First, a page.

Park Tool Patch Kits
Observing an inner tube discarded on a road fills us with revulsion. It’s not only the littering, but the discarding of what is almost certainly a perfectly repairable tube. Some people might think they’re too rich or busy to repair a tube. Super. Then take it home and then give it away to a broke bike rider. You can toss whatever on the ground in a European ProTour race and it will likely be treated as manna; even if a rider takes a dump on the road during the Tour you can bet someone will figure a way to take it home and make it the centerpiece of a shrine. If you’re riding and racing in the U.S., littering just makes you a bum.
But the bigger thing is to patch the tube. You should be saving that tube in case you flat again on your ride. In preparation for that occurrence, you should have a sticker-style (aka pre-glued) patch or few in your bag. And you should have a traditional vulcanizing patch kit at home. We tested both. For the sticker patches, we went with the Park GP-2. For the vulcanizing, we went with the Park VP-1. If you haven’t patched a tube before, instructions are are here.
The sticker-style patch kits are great. They’re cheap, easy, and fast, and can save your keister. If you don’t have one in your seat bag, you should order one immediately after finishing this review.
The Park Tool GP-2 is, to us, the standard by which sticker patches are measured. They weren’t the first to market with these patches, but they’ve dominated with this simple kit. Maybe it’s because of their bike shop reach, maybe it’s because of 3M helping devise the sticker, but we’ve been using these for what must be a decade or so. There are six 24mm square patches and a piece of sandpaper in the 31mm by 31mm by 7.5mm box. The kit complete weighs 4g.
They work just like stickers and will work just as well on latex tubes as they do on butyl. If you’re in a real rush, you just find the hole, peel the backing off the sticker, press it down on the hole, shove the tube back in the tire, and go. If you have a few more moments, you should take out the included sandpaper and roughen the area around the hole a bit. You use the sandpaper not to increase adhesion but to clean off the tube. It’s an easy way to make sure there are no substances that will make it harder for the sticker to stick.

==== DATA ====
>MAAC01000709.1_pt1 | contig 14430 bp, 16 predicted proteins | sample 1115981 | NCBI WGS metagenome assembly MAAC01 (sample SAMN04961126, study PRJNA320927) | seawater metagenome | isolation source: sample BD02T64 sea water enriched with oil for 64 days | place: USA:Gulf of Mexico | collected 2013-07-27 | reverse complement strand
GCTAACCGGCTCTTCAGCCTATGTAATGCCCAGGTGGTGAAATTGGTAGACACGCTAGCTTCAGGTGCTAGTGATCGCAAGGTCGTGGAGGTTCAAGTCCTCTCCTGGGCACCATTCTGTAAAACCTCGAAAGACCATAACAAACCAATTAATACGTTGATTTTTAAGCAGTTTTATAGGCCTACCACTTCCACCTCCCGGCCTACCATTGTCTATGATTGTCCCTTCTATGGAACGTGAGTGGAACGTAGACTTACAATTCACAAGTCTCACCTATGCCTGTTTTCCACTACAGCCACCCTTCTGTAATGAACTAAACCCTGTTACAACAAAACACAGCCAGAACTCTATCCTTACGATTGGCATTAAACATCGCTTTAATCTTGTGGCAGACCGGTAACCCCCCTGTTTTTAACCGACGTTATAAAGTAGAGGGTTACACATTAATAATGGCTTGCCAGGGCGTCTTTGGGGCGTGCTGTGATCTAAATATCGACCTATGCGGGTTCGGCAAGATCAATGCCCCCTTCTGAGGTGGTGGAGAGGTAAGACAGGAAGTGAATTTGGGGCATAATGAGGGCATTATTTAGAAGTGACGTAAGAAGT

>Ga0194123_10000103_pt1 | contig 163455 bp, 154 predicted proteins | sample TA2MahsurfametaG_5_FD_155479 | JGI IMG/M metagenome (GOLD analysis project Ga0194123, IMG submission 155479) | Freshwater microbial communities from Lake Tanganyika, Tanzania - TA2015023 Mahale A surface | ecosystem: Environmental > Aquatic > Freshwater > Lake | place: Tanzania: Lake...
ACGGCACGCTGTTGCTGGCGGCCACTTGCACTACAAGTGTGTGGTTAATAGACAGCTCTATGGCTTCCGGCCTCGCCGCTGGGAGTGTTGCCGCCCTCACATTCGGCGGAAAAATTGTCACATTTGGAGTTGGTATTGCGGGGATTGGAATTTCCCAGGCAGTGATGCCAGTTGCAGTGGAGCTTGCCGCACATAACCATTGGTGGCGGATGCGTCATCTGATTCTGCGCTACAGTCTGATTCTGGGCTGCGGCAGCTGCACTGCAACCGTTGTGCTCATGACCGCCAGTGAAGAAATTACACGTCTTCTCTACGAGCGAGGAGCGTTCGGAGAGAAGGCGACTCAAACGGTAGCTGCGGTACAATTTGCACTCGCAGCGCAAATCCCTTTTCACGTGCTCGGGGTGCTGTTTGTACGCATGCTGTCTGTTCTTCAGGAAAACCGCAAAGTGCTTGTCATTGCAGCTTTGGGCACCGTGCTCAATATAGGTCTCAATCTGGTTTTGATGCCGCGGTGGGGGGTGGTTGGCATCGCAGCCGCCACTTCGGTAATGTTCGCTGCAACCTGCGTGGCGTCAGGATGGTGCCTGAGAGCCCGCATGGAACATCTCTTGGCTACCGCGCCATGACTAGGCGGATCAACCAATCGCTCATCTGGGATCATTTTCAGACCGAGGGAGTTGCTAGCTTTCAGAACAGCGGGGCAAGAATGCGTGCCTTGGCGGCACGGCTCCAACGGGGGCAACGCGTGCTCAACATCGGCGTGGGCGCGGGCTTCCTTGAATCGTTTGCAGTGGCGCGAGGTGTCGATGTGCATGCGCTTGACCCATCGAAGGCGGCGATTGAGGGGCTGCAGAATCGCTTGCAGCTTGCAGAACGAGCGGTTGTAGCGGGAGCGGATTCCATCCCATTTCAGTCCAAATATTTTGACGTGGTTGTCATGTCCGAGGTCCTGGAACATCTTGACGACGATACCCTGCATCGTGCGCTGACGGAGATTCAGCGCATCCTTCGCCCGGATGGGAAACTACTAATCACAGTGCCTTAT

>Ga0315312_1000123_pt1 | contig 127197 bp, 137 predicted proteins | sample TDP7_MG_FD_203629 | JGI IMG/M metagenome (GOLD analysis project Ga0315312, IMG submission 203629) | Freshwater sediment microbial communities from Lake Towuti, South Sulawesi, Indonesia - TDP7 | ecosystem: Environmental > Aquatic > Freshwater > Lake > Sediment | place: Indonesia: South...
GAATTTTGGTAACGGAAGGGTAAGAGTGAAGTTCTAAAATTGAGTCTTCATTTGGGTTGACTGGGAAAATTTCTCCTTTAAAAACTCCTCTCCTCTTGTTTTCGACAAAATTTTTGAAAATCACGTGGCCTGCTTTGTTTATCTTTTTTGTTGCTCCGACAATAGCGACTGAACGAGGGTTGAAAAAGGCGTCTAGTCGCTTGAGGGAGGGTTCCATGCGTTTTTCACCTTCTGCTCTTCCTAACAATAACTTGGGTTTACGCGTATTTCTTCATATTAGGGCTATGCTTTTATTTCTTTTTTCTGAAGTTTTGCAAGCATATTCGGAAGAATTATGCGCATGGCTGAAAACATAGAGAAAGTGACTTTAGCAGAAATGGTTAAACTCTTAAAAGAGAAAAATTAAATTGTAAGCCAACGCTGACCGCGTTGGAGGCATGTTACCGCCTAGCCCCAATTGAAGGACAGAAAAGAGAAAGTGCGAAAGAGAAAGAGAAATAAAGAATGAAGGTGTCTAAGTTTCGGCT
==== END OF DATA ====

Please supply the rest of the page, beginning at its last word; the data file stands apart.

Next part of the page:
One thing you absolutely shouldn’t do is inflate the tube without putting it in the tire first. We learned this tip from Calvin Jones, the Park Tool guru. He explains the reasoning as such, “It’s more like a tourniquet” than a glued patch. Since the patch is not permanently affixed to the tube, the tire works to create downward pressure on the tube and that pressure helps the sticker adhere to the tube.
Jones told us that people have reported going years on a tube with a sticker patch. Our experience is quite different. We’ve never had a stickered tube last more than a month without giving way.
We had been saving flatted tubes for this review. We took two tubes that had holes in them, and shoved them inside our Vittoria Corsa CX 700x25mm tires.